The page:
The Next Ezekiel Elliott Could Be On His Way

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BATON ROUGE, LA - OCTOBER 25: Leonard Fournette #7 of the LSU Tigers runs the ball against the Mississippi Rebels at Tiger Stadium on October 25, 2014 in Baton Rouge, Louisiana. (Photo by Chris Graythen/Getty Images)

In 2016, Dallas Cowboys running back Ezekiel Elliott struggled in his debut against the New York Giants at Cowboys Stadium. He followed that poor performance with another sub-par showing against the Washington Redskins a week later. The runner ascended from there, finishing with the second-highest rookie rushing total in NFL history. Given the number of star-studded running back prospects featured in this month’s draft, the next Ezekiel Elliott could be on his way into the league.

The Next Ezekiel Elliott Could Be On His Way

Here’s a look at the top runners who could have the same kind of impact Elliott had for the Cowboys in his rookie season and their styles.

Power Back

Leonard Fournette

Draft Experts have said that LSU’s Leonard Fournette is the top-rated runner. Fournette was declared the next Adrian Peterson entering LSU. He was able to showcase his amazing talent in the Southeastern Conference over three seasons, rushing for 3,830 yards with 40 touchdowns.

His incredible power and blazing speed have been on display against some of the nation’s top defensive players. However, he suffered several nagging injuries during his time on campus. His durability will surely come into question as teams consider selecting him.

Pure Tailback

Joe Mixon

Despite Joe Mixon’s off the field struggles, the young runner has done nothing to diminish his ability to make a difference as a pure tailback. Teams may be reluctant to take the running back early in this year’s draft, but his talent is unquestionable. Due to his altercations, Mixon was only a part of two full seasons at the University of Oklahoma.

During his tenure, the player showed a tremendous amount of burst while splitting time with Samaje Perine. Mixon rushed for 2,027 yards and collected 17 touchdowns on just 300 carries. The team that drafts him or signs him as a free agent will be getting a relatively fresh runner with star potential. Mixon’s balance and durability separate him from the pack as this class’s top pure tailback. 

Specialist

Christian McCaffrey

Christian McCaffrey’s pedigree alone is worth taking a flyer on. He is the son of former Denver Broncos wide receiver Ed McCaffrey, who was a very productive player throughout his career. McCaffrey is genetically gifted and has the work ethic to make the most of his ability. Although McCaffrey was primarily used as a tailback at Stanford, his versatility will allow the team that selects him to use him a number of ways.

At 6’0” 200 pounds, he has the size and speed to line up in the backfield, along the line of scrimmage as a pass-catcher and as a return specialist. Many teams are concerned that he will not be able to withstand the constant pounding that NFL runners have to endure. After finishing second in the 2015 Heisman trophy voting as a sophomore, McCaffrey returned for his junior season but was considerably less productive in the eyes of a few experts.

Speed Back

Dalvin Cook

Running back Dalvin Cook appears to be the classic “factor” back heading into the 2017 NFL Draft. Cook ran for 4,464 yards and 46 touchdowns in his career at Florida State. Running a 4.49 40-yard dash at the combine, he has the shiftiness to boot. He’s not known for his power, but his 6’0” 209-pound frame will allow him to get plenty of yards after contact.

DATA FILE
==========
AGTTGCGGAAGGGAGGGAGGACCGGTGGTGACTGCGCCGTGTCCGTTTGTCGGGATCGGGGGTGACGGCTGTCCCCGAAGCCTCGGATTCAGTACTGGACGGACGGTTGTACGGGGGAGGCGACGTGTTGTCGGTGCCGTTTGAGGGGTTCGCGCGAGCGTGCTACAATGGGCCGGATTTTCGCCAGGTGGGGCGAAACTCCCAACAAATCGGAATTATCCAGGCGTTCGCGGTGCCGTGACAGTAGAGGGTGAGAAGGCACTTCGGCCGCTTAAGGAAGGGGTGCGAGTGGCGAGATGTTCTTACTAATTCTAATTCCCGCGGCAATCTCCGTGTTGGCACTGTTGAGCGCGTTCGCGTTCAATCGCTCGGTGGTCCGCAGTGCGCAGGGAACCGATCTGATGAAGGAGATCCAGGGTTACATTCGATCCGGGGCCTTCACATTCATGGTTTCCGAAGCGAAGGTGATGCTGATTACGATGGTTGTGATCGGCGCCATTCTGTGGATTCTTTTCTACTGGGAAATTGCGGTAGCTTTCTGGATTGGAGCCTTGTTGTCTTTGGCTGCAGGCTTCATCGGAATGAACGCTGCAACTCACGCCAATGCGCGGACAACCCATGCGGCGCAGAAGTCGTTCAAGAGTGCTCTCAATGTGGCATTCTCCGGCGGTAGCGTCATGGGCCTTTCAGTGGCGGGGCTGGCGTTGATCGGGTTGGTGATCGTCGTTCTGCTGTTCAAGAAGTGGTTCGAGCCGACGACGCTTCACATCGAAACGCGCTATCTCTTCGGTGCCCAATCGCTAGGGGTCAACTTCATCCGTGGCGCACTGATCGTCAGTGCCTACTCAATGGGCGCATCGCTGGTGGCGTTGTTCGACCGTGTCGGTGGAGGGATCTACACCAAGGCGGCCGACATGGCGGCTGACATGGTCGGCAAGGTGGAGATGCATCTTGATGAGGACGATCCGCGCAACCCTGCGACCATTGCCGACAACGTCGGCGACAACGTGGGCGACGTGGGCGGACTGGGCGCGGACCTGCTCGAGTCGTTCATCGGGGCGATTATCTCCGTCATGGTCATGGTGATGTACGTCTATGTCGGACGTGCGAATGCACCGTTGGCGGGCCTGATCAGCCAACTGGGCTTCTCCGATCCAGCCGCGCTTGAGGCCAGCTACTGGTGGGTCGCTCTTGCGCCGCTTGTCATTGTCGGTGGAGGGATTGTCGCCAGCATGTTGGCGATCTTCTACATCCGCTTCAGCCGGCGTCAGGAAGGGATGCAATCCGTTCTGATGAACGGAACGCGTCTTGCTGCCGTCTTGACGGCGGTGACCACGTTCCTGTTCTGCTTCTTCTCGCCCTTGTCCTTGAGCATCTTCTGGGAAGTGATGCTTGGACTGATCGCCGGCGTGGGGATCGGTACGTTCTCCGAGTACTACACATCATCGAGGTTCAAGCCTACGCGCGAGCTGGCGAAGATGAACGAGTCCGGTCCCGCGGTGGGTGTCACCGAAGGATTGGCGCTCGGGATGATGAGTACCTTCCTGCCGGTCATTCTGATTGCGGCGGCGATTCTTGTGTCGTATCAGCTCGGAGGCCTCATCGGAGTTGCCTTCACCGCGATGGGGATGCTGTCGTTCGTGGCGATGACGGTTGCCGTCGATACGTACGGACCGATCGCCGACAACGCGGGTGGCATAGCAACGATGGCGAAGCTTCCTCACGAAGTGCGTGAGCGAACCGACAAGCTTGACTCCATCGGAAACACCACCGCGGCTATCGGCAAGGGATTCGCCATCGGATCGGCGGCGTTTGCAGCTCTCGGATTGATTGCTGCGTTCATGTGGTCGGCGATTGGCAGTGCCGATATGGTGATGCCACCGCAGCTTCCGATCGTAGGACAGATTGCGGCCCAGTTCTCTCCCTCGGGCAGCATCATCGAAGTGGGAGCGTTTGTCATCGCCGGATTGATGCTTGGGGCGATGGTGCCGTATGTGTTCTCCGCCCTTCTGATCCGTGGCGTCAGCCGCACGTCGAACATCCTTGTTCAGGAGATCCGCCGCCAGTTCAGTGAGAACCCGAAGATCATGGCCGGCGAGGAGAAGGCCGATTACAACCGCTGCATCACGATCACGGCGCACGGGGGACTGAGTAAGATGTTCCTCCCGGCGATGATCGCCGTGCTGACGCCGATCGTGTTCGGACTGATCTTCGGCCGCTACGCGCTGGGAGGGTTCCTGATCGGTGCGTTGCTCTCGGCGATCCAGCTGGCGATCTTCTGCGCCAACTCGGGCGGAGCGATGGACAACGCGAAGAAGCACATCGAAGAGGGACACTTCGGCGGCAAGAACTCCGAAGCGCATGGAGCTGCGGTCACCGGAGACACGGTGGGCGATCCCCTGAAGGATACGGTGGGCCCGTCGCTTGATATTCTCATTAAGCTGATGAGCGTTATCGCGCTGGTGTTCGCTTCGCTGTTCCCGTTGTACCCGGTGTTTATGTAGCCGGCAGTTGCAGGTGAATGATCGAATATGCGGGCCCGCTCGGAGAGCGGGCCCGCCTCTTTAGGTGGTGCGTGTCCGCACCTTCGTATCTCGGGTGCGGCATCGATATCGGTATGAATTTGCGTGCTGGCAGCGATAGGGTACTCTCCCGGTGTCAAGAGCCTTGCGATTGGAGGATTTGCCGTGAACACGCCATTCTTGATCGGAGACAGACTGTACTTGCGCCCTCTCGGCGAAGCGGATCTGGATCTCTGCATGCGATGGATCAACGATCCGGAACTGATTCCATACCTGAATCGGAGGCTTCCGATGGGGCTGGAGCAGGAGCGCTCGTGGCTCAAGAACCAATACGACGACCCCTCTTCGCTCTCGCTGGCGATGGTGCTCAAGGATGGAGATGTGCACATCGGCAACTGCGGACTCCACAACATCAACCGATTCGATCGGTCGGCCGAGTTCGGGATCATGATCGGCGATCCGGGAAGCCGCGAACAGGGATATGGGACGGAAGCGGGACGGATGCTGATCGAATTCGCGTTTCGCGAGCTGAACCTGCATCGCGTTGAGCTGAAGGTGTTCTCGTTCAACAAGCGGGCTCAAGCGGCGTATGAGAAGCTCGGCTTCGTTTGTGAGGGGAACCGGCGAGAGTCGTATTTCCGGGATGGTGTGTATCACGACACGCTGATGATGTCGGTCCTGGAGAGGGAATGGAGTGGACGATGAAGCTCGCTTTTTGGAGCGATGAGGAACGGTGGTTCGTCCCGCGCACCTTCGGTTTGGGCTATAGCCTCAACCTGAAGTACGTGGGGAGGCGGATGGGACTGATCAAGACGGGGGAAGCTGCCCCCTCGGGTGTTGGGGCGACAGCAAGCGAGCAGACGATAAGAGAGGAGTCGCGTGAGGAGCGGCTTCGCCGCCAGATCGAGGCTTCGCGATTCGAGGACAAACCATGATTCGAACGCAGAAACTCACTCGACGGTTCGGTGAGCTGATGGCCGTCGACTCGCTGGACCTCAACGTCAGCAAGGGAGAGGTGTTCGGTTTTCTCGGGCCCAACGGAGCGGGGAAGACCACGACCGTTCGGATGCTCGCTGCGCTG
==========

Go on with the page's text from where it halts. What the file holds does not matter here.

Once he gets into the open field, it will be hard for defenders to catch him from behind. Cook has scored on long runs of 94 and 75 yards in college; expect him to have a few more of those at the next level. Cook’s durability is also a positive, accumulating nearly 700 carries in three college seasons. Many experts believe that Cook has the makings of a Marshall Faulk-type ball-carrier. 

Factor Back

Donnel Pumphrey

None of the aforementioned running backs have garnered more accolades during their collegiate career than San Diego State’s Donnel Pumphrey. Pumphrey finished as the all-time leading rusher in NCAA Division I FBS history, gaining 6,290 yards in four seasons. The runner also produced 61 touchdowns with a long of 93 yards. His agility and decisiveness as a ball-carrier make NFL scouts’ mouths water.

Conversely, he is tremendously deficient in size. Listed at 5’8” 180 pounds, Pumphrey lacks the bulk needed for a running back to produce at a high level in the NFL. Historically, these undersized backs have been used in spot-duty like Darren Sproles or Reggie Bush have been utilized in their careers. They’re typically not asked to carry a heavy load, but Pumphrey could prove to be the exception to the rule.

When the smoke clears from this year’s draft, these are the top backs who will be left standing. Any team who makes the decision to give either of these players a chance could be on the receiving end of an incredible blessing. The premium on running backs in the NFL has gone down over the years, as teams have transitioned to a “running back by committee” philosophy. The emergence of Elliott seems to be altering that mindset, and these runners could continue that trend.

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1 COMMENT

  1. Interesting! I’ve noticed it’s always a creeper at RB and sometimes like last season 2′ residing in chicago and Miami but it’s bc we just straight up underrate players, if career stats say they’ve played well for years straight against future projected nfl stars then chances are they can play at a high level. This years sleeper to me has to be James Connor (RB,Pitt). Check his #s in big games and he definitely the most powerful runner in this draft

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